However, when looking up this kind of information in a basic google search what I found was situations of another person who complained about this, couldn't get support to fix it, and then the problem went away (on its own.)

My own expectation would be to try and determine definitively if this is something wrong with the kernel, laptop, battery, or whatever else it could be.
I would suggest going to the kernel mailing list and giving them more or less the summary you posted here, or trying to contact the developers for the desktop environment you are using. Try to explain your situation, that this may not be the most appropriate place, and that you hope to be forwarded to someone who can help you. With your experience, the person you found's experience, and my experience, I think there is good evidence of a persistent bug or a regression.

It is entirely possible that someone will show up with extremely specific information and solve your problem, but most questions like this seem to go unanswered on this forum. Sometimes it is simply best to wait, as the people who can solve your problem are aware of it and already fixing it. I would suggest it's a good idea to make sure they're aware of it if you have the time.
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cwr
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PostPosted: Sun Aug 27, 2017 8:21 pm    Post subject: Reply with quote

I put together a rough-and-ready script to check power levels:
Code:

#!/bin/dash
# $Desc: Show current battery data (Thinkpad) $
CURRENT=`cat /sys/class/power_supply/BAT0/energy_now`
FULL=`cat /sys/class/power_supply/BAT0/energy_full`
DESIGN=`cat /sys/class/power_supply/BAT0/energy_full_design`
STATUS=`cat /sys/class/power_supply/BAT0/status`
echo    "Status:             "$STATUS
echo -n "Energy now - Ah:    "
echo scale = 2 \; $CURRENT / 1000000 | bc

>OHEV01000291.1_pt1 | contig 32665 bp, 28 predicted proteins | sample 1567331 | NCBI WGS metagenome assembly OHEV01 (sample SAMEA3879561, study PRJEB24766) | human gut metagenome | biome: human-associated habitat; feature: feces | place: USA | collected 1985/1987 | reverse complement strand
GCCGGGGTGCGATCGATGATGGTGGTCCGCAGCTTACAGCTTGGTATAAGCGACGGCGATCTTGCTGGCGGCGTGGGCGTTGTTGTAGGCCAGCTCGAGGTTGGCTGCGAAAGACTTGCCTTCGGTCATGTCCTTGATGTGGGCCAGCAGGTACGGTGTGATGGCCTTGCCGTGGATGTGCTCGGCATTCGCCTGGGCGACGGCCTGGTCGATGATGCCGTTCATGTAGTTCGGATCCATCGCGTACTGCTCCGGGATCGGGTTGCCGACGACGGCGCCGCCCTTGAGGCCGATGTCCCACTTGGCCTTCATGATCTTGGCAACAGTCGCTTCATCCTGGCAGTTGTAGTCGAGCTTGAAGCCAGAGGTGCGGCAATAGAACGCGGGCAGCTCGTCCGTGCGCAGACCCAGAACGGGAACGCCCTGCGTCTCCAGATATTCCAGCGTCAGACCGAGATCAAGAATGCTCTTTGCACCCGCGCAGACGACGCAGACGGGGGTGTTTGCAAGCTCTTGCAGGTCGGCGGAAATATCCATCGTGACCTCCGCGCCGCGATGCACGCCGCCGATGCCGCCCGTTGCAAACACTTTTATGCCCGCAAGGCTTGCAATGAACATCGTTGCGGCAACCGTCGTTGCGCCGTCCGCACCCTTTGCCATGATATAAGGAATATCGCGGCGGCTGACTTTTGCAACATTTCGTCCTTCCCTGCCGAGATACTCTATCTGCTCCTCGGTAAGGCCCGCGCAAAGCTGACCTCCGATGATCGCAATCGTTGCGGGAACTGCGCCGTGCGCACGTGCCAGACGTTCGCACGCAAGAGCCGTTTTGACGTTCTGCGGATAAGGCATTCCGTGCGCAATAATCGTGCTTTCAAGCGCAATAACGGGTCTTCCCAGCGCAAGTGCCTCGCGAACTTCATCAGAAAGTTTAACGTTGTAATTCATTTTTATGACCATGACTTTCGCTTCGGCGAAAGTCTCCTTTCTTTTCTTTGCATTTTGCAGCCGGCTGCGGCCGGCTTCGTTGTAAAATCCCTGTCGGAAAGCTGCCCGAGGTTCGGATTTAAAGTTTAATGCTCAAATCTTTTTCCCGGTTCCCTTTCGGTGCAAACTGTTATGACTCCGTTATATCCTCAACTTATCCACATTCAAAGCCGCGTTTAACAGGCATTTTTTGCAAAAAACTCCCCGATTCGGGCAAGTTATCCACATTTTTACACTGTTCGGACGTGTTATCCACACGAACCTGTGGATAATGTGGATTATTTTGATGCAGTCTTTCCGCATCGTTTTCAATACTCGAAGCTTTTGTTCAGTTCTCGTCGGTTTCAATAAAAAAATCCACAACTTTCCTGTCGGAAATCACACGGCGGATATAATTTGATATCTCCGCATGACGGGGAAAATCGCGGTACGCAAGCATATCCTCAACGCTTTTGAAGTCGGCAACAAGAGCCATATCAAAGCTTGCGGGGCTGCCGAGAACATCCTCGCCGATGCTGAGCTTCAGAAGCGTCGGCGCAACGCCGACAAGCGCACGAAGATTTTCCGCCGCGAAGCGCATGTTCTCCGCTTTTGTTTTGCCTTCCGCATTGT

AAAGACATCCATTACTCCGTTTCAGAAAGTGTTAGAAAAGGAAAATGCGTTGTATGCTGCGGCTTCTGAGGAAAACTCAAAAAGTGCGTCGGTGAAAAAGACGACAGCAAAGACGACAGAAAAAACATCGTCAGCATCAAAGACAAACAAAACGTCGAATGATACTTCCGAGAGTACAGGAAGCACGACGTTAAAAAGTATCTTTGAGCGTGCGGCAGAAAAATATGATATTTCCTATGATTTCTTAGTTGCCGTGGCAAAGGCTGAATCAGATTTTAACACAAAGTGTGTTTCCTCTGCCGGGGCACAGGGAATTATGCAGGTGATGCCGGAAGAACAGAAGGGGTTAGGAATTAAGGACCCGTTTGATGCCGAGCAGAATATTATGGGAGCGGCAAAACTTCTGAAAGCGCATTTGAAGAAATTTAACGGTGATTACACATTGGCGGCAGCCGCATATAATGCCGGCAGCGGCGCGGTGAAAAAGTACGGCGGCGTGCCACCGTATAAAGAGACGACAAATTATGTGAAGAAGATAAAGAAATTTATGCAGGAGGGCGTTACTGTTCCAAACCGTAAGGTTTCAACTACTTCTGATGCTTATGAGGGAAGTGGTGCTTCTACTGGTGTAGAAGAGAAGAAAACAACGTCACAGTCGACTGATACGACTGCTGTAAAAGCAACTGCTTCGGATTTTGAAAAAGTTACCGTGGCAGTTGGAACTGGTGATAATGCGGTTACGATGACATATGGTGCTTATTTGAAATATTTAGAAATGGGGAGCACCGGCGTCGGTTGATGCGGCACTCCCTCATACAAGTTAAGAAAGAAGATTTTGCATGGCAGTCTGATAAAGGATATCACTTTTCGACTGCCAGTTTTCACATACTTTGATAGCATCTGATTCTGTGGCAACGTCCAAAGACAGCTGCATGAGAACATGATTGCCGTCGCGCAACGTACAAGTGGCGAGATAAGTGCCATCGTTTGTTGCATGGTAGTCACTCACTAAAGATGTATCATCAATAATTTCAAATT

echo -n "Energy full - Ah:   "
echo scale = 2 \; $FULL / 1000000 | bc
echo -n "Energy design - Ah: "
echo scale = 2 \; $DESIGN / 1000000 | bc
#
echo -n "Capacity - percent: "
echo scale = 2 \; 100 \* $FULL / $DESIGN | bc
echo -n "Charge - percent:   "
echo scale = 2 \; 100 \* $CURRENT / $FULL | bc
#
# eof
#

though the battery status generally comes from the Upower daemon. The panel
app using upowerd, however, is specific to Gnome.

Will
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LIsLinuxIsSogood
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PostPosted: Mon Aug 28, 2017 4:59 am    Post subject: Reply with quote

Thanks for the script I will surely put it to use when trying to forego a real answer for now, about the root cause of the issue which could be ANYTHING I REALIZE.

Question, does the script work out of the box, with no "modifications" , I just glanced but saw some large numbers in there (assuming that those are just decimal notation ha, nice)/
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LIsLinuxIsSogood
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PostPosted: Sat Sep 02, 2017 8:55 pm    Post subject: Reply with quote

:? The situation seems to have gotten much worse - but before I spend almost $50 on a new battery to replace with an OEM part from hp (wow what a serious rip off)...I would like to know is that a good idea to go about ordering a battery when the cause of the problem with this laptop (less than 2 years old) having a recent battery problem unknown? I don't want to spend the 50 and then find out that the OS or the kernel or something is basically telling my battery something like "it's ok to break, no problem...we'll just replace you after another year or two"... :?:

Thanks for the advice!

this is what it says when it is plugged in!!!!!! ahhhh...
Quote:
jonr@playby ~ $ acpitool -B
Battery #1 : present
Remaining capacity : unknown, 0.00%
Design capacity : 1920 mA
Last full capacity : 1920 mA
Present rate : 0 mA
Charging state : Unknown
Battery type : Li-ion
Model number : Primary
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cwr
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PostPosted: Sun Sep 03, 2017 12:33 pm    Post subject: Reply with quote

The last time I saw readings like that the battery controller chip had blown;
the battery was (of course) just over a year old and so out of warranty.

Can you try it in another computer?

Will
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LIsLinuxIsSogood
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PostPosted: Mon Sep 04, 2017 7:21 am    Post subject: Reply with quote

Maybe i can, if i can find another laptop, what do you do about a blown chip (does it get difficult to repair that in terms of cost or labor)?